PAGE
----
While Capaldi isn’t given any material that’s especially challenging, he’s such a dependable force by now in the show that seeing him on-screen doing any matter of acting as the Doctor is just a delight. He skips and points and Doctors his way through proceedings, whether that’s giving the villains a classic Doctor ultimatum of run-home-or-bad-things-will-happen or acting stupefied by the events that he’s witnessing involving The Ghost. Matt Lucas gives us good signs of things to come in series 10- his character is used sparingly and even though he’s the comic relief mostly, other than a grin-inducing scene near the end when he wraps events up, he’s a genuinely useful friend to the Doctor here and their relationship will be highly interesting to explore next series.
We’re taken at a brisk pace through Mysterio, with a story structure and feeling like the Marvel Cinematic Universe formula. Brightly coloured and energetic, there’s plenty of witty dialogue and snappy one-liners. Any fears from the Children in Need preview clip where stock Murray Gold music was used can be allayed, because the soundtrack to the episode is very special indeed, with multiple bombastic music cues sweeping us along. Most of all however, is that the episode is just so much fun. From the way Capaldi casually drops into a tense scene with a sushi tray (“I brought snacks”) to his brilliant moment near the climax where he starts bashing the console of the Shoal spaceship desperately trying to find something that works, there’s a real manic feeling to Mysterio, and a silliness that is more than welcome. It’s this balancing of ridiculousness with dramatic weight that makes the best of the Marvel entries what they are, and it’s the ideal offset to the heavy closing chapters of series 9.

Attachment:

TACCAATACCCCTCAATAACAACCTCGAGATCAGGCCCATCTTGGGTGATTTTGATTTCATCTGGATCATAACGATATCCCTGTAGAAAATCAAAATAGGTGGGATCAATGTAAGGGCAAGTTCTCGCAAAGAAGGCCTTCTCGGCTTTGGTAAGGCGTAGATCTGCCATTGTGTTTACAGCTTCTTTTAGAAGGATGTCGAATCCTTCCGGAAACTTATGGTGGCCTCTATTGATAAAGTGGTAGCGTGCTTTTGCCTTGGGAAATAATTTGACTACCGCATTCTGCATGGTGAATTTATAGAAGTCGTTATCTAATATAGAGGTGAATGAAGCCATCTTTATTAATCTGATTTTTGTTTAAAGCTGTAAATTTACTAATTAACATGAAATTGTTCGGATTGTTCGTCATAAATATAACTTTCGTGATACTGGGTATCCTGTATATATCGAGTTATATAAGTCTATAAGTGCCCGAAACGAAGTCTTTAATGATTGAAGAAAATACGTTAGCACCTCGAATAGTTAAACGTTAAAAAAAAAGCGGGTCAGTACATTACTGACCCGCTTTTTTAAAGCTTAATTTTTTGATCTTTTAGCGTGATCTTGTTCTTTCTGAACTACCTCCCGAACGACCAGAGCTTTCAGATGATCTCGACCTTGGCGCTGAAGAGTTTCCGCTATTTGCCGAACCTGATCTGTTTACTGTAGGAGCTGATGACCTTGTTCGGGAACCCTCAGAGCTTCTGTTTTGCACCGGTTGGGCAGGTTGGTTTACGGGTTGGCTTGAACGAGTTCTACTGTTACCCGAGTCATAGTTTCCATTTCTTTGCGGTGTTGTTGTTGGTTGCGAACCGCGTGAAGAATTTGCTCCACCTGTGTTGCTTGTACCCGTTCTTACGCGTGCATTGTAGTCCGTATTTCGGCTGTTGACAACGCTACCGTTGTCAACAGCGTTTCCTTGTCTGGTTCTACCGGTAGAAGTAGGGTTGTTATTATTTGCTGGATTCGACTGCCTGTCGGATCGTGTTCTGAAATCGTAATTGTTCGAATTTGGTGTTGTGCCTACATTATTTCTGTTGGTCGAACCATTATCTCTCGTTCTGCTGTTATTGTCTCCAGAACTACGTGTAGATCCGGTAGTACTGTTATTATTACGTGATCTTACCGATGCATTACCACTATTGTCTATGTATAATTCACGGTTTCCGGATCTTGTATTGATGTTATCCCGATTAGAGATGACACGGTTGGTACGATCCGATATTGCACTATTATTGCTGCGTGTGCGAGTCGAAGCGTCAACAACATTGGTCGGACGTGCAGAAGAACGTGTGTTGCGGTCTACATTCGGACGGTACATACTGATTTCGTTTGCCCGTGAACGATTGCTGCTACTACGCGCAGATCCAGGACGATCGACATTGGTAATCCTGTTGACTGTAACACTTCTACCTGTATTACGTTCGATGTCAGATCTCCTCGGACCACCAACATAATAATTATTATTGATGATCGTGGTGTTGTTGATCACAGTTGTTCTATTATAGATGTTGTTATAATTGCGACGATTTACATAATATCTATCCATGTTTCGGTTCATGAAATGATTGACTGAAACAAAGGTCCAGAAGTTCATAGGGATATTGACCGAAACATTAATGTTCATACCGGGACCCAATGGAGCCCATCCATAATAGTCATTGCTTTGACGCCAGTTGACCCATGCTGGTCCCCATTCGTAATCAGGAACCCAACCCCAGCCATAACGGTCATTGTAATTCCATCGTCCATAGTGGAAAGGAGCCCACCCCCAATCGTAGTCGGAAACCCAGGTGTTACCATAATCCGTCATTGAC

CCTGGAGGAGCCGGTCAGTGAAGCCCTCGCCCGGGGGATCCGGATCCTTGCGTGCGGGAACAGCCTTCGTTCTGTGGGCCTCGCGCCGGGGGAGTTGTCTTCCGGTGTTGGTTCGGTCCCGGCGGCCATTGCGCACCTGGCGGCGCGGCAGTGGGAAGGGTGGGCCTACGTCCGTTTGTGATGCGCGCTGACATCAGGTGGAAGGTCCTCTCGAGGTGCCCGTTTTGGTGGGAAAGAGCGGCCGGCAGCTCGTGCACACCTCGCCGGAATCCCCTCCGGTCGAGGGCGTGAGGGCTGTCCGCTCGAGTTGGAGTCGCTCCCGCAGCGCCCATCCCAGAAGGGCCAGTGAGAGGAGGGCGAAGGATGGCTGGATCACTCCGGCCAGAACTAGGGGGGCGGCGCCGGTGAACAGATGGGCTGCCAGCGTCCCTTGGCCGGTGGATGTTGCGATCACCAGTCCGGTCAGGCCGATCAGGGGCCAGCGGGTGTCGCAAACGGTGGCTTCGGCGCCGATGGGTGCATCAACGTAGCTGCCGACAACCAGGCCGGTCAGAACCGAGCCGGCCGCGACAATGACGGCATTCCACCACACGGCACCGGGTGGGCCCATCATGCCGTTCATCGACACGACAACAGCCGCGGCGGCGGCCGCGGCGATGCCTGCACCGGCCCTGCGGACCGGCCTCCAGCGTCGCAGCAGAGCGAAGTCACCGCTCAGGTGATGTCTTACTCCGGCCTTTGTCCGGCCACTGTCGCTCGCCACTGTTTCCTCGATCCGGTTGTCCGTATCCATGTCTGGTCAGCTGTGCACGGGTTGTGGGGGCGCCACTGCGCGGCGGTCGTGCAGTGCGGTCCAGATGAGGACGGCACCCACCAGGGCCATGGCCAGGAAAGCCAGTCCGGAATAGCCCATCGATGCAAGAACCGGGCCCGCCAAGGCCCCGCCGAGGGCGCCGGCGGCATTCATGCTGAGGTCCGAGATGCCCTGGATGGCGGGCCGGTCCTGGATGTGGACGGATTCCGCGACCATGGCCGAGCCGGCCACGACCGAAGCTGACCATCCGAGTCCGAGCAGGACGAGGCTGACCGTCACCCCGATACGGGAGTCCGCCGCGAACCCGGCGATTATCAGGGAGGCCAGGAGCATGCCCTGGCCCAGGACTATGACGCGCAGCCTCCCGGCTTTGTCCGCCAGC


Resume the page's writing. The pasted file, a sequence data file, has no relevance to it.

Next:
As an episode, Mysterio stands as one which is easily accessible to those who may have felt slightly turned off by recent storylines, but also slots well into the recent storyline. It acts as a great coda to series 9 and its overlying themes, and especially working well as a double header with last year’s Christmas special and the story of hiding your true self, and the themes of love and loss (with a return of the quote “nothing’s sad ‘till it’s over. Then everything is”).
The Return of Doctor Mysterio will probably prove to be one of the most re-watchable episodes of the show. It’s perfect Christmas Doctor Who- breezy and effortlessly entertaining, there’s still plenty of storyline continuation within to be effective and slot nicely in the gap between our very long wait for new episodes. If we ever needed a reminder of the confidence of the revived show in its now unshakeable position in our culture, after nearly twelve years back on the air (this is the twelfth Christmas special since 2005) then this episode proves that even after a year off the air, Capaldi and co. can effortlessly bring us back into Who like it never left. And by the time that the intense beat of the Twelfth Doctor’s A Good Man? theme kicks in for the first time in the episode near the climax, you’re wishing you had super-heroic patience in the months before we get series 10.